Cat Adjusting as a Profession (Is It For Me?)
Roy
/ Categories: CADO Blog, On The Job

Cat Adjusting as a Profession (Is It For Me?)

Article Archive

Article ID: 2
Title: Cat Adjusting as a Profession (Is It For Me?)
Posted: Friday, November 26, 2004
Author: Gary White

My son is now ready to go to college away from home and excluding approximately 21 months in an attempt to try something different in my life as a "financial planner", I have been adjusting, supervising or investigating claims for almost 27 years. By the way, I have worked my share of hail, wind, tornado and hurricane cats for other carriers so I know from whence I speak. Even during the time while I was trying to become a "financial planner", I supplemented my income with adjusting temp jobs and contract adjusting work.

Well, here I am at age 50 and have gone back to work for another insurance Company making $14,000 less than when I left my previous employer whose name will go unknown, but which is rapidly becoming defunct due to acquiring another major carrier which did go defunct.

I have asked myself whether or not I would really want to become a Cat Adjuster, which I understand to be politically correct is considered a Catastrophe Specialist. This has come about from talking to a local roofer who commented about this independent adjusting company which solely worked Cats. I was advised that this company had a certain number of claims they wanted you to work daily and the pay seemed astronomical. I contacted this company, after they had sent out some information, and one of the owners commented (in an non-too-excited fashion) that there were no promises about the quantity of work, length of time on the job, etc. He did advise that I would be required to go to a particular school for certification, become licensed in a number of states, provide all my own equipment and be ready to go anytime and anywhere demanded. I recall this was once called indentured servitude. However, in my own way of thinking and using the "glass is half full" mentality, I quipped that this must be somewhat lucrative or no one would work cats as an independent contractor. The response was a surly, "yeah you are probably right. Some of our adjusters who are dedicated solely to us make six figures a year gross. Some adjusters work for us and anyone else who will hire them."

Another independent adjusting company was contacted by an on-line resume (which I felt was not too shabby-not to brag); and, when nothing was heard in a week, a follow up by e-mail was sent commenting on other attributes I had which might be beneficial to their operation. This particular operation had related how they wanted professional adjusters commenting on how they wanted their adjusters to dress and conduct themselves. They remarked at how different they were from the other Cat Adjusting operations. Although this level of professionalism was addressed, I am wondering how professional this company is since it has not provided any type of response to my inquiries?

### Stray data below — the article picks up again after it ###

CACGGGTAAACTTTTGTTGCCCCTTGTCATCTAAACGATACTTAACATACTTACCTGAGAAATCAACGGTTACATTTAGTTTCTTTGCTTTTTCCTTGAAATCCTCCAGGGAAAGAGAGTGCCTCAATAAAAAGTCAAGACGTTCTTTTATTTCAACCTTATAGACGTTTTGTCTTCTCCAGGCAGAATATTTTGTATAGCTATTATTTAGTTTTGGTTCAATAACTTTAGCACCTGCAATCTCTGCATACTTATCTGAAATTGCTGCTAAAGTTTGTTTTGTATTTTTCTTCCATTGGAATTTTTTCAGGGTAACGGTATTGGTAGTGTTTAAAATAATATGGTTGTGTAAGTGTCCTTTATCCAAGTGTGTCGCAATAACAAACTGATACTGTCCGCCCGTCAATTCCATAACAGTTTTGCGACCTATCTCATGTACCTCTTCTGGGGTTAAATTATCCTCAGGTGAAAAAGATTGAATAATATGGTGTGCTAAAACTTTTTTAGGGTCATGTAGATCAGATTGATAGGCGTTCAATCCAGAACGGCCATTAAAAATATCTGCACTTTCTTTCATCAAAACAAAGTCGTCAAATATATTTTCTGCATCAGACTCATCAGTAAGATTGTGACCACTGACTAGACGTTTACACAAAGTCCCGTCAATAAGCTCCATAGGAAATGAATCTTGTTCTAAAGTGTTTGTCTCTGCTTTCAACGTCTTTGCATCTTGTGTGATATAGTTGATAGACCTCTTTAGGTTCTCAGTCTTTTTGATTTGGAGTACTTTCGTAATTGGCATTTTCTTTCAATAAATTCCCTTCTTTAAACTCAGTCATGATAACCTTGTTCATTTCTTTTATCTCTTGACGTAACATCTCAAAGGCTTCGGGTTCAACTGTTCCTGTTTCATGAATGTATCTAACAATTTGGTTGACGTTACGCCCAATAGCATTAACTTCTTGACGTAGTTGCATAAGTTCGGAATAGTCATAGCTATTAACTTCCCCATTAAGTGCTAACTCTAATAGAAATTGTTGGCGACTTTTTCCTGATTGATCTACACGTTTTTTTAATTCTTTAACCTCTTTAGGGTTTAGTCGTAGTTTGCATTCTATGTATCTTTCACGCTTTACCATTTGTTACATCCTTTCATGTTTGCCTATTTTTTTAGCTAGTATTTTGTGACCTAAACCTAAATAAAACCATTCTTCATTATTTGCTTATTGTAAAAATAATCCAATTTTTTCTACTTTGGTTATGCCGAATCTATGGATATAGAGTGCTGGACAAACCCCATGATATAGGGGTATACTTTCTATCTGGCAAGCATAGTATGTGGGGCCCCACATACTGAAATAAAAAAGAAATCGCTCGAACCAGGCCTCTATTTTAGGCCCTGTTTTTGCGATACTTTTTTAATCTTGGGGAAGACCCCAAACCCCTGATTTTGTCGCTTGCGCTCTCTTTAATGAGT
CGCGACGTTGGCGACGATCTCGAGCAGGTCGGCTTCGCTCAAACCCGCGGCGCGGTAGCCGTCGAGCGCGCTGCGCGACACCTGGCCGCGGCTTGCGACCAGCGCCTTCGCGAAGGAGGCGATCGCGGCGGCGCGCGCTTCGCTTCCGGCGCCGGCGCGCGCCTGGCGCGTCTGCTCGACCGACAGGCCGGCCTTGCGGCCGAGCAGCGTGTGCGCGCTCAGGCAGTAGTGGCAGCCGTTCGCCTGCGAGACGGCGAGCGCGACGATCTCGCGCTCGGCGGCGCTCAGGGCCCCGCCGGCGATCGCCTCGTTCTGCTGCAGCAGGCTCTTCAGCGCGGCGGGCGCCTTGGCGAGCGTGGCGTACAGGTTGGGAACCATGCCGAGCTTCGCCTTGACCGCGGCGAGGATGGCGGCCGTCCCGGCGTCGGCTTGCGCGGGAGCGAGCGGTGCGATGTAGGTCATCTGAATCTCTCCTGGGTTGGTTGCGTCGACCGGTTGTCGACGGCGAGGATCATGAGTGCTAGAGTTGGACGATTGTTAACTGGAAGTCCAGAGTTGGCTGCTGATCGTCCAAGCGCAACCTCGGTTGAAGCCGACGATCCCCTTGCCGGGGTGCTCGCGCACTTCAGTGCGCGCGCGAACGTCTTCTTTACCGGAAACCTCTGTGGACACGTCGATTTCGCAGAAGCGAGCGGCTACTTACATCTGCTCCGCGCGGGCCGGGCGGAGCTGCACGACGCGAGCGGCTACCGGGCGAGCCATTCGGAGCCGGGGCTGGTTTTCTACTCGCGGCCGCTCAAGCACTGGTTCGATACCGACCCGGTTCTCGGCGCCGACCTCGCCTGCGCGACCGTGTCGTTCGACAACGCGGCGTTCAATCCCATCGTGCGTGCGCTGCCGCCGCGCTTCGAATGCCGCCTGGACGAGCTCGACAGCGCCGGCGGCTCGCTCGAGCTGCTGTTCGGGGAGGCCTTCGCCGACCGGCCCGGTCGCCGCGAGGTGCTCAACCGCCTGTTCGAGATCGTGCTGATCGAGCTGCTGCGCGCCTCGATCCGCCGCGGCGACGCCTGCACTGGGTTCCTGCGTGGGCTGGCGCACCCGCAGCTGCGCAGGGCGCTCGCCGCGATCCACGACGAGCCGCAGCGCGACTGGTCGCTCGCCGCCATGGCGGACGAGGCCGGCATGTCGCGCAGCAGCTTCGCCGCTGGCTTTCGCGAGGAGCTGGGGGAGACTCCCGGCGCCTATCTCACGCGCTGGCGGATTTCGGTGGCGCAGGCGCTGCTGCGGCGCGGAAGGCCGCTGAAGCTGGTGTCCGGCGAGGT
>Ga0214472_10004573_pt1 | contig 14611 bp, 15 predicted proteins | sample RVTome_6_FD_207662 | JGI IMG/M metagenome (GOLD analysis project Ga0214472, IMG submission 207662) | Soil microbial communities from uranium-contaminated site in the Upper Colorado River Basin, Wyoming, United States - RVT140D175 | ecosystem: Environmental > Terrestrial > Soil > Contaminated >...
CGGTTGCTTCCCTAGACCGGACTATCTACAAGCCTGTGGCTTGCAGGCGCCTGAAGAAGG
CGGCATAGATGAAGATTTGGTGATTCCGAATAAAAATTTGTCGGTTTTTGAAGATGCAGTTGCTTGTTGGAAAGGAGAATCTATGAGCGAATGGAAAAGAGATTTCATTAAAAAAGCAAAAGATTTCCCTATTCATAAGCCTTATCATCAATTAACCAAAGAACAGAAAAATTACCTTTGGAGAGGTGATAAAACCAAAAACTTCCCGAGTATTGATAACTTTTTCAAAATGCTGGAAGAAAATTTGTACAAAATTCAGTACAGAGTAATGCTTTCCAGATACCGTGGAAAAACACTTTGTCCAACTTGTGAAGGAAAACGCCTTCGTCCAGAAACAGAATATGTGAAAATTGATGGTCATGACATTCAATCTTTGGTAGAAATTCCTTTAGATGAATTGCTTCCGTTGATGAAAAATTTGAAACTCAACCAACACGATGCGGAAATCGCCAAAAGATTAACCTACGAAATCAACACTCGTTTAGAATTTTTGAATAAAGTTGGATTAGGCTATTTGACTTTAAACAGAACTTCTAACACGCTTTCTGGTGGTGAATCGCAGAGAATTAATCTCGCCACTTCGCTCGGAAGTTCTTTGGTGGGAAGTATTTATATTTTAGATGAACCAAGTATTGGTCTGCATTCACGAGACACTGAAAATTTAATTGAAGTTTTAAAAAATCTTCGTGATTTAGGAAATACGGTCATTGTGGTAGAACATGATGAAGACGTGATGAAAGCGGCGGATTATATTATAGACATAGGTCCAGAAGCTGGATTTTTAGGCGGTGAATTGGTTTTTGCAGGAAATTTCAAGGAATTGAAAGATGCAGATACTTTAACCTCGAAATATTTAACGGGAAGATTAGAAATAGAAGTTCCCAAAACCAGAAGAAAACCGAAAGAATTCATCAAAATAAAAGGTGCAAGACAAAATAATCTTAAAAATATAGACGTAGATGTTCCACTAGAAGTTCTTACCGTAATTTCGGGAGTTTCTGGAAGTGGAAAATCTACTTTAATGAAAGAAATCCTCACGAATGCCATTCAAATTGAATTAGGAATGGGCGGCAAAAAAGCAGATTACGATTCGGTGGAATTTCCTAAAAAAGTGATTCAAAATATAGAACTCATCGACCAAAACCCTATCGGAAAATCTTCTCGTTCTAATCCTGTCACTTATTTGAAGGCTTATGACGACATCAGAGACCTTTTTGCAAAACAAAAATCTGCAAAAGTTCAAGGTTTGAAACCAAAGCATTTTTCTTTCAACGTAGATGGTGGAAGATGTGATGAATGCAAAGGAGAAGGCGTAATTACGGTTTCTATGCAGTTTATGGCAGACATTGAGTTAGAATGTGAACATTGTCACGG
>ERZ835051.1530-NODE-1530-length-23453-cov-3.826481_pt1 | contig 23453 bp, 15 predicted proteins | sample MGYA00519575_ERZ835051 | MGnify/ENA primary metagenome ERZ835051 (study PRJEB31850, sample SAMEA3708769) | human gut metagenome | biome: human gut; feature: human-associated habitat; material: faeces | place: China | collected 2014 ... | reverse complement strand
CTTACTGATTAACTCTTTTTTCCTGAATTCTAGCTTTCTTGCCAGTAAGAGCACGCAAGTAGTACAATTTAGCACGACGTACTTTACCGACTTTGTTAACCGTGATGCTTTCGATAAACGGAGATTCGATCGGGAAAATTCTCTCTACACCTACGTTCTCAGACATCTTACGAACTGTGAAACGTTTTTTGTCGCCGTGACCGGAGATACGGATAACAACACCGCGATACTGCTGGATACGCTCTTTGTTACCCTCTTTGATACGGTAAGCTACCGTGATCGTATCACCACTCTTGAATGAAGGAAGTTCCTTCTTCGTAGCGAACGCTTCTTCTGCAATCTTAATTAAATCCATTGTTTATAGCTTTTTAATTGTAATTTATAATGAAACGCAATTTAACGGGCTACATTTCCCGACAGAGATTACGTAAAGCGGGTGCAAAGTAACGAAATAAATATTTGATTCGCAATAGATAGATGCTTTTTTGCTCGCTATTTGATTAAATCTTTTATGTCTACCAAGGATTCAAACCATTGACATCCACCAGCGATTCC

Lastly, I have viewed your Web Site and note that I cannot locate much, if anything about what the rigors of the job are really like, what type of equipment do you really need, how long Cat adjusters are away from their families and what is a realistic income to be derived from this work. Are these items deep dark secrets? Please note that I am not trying to be sarcastic, but all my impressions over the last two weeks in trying to gain information about how to enter the world of Cat adjusting as a profession has been less than educational and somewhat mysterious.

Now you all probably won't publish this article for what I have said and am about to say, but maybe the impression of the Cat Adjuster by the general adjusting populace (i.e.) persons actually employed by GAB, Crawford, etc. and staff adjusters (like myself) have about this profession. First, the Cat adjuster is not overly well trained and is not a professional. They do the work on an overload basis which we are not able to get to (making them a necessary evil) and then go back to some other employment (I was aware of teachers who did this type of work as a summer job). Secondly, although there were some Cat adjusters who appeared to be neat and well kept, the general impression I had of most were people who had just gotten out of prison or off the farm because of their course mannerisms, speech, and dress. Thirdly, the inexperience factor regarding the application of insurance caused a lot of headaches for the employed independent or staff adjuster as claims were overpaid and damages which did not result from a peril but were caused by deterioration or other non-covered causes (especially hail storms) were paid. Cat adjusters were renown for coming in and paying anything and everything causing major "neighboritis".